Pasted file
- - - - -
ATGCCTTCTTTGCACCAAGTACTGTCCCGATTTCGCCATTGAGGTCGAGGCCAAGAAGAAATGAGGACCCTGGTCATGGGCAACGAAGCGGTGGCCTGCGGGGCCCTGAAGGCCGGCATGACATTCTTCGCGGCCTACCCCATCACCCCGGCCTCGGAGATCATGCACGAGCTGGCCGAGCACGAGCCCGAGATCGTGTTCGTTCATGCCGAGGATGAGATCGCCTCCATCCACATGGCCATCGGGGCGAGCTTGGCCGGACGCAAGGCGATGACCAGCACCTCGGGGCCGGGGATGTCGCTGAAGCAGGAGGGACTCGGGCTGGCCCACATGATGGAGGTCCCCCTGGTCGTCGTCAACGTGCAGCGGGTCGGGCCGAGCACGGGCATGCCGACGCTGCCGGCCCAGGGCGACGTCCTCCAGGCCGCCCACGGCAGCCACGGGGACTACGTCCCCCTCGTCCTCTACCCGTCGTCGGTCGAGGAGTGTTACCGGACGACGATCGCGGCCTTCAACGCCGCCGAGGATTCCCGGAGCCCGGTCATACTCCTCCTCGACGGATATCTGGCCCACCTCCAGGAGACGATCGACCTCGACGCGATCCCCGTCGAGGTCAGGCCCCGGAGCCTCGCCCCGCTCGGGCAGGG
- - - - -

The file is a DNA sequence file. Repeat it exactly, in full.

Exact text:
ATGCCTTCTTTGCACCAAGTACTGTCCCGATTTCGCCATTGAGGTCGAGGCCAAGAAGAAATGAGGACCCTGGTCATGGGCAACGAAGCGGTGGCCTGCGGGGCCCTGAAGGCCGGCATGACATTCTTCGCGGCCTACCCCATCACCCCGGCCTCGGAGATCATGCACGAGCTGGCCGAGCACGAGCCCGAGATCGTGTTCGTTCATGCCGAGGATGAGATCGCCTCCATCCACATGGCCATCGGGGCGAGCTTGGCCGGACGCAAGGCGATGACCAGCACCTCGGGGCCGGGGATGTCGCTGAAGCAGGAGGGACTCGGGCTGGCCCACATGATGGAGGTCCCCCTGGTCGTCGTCAACGTGCAGCGGGTCGGGCCGAGCACGGGCATGCCGACGCTGCCGGCCCAGGGCGACGTCCTCCAGGCCGCCCACGGCAGCCACGGGGACTACGTCCCCCTCGTCCTCTACCCGTCGTCGGTCGAGGAGTGTTACCGGACGACGATCGCGGCCTTCAACGCCGCCGAGGATTCCCGGAGCCCGGTCATACTCCTCCTCGACGGATATCTGGCCCACCTCCAGGAGACGATCGACCTCGACGCGATCCCCGTCGAGGTCAGGCCCCGGAGCCTCGCCCCGCTCGGGCAGGG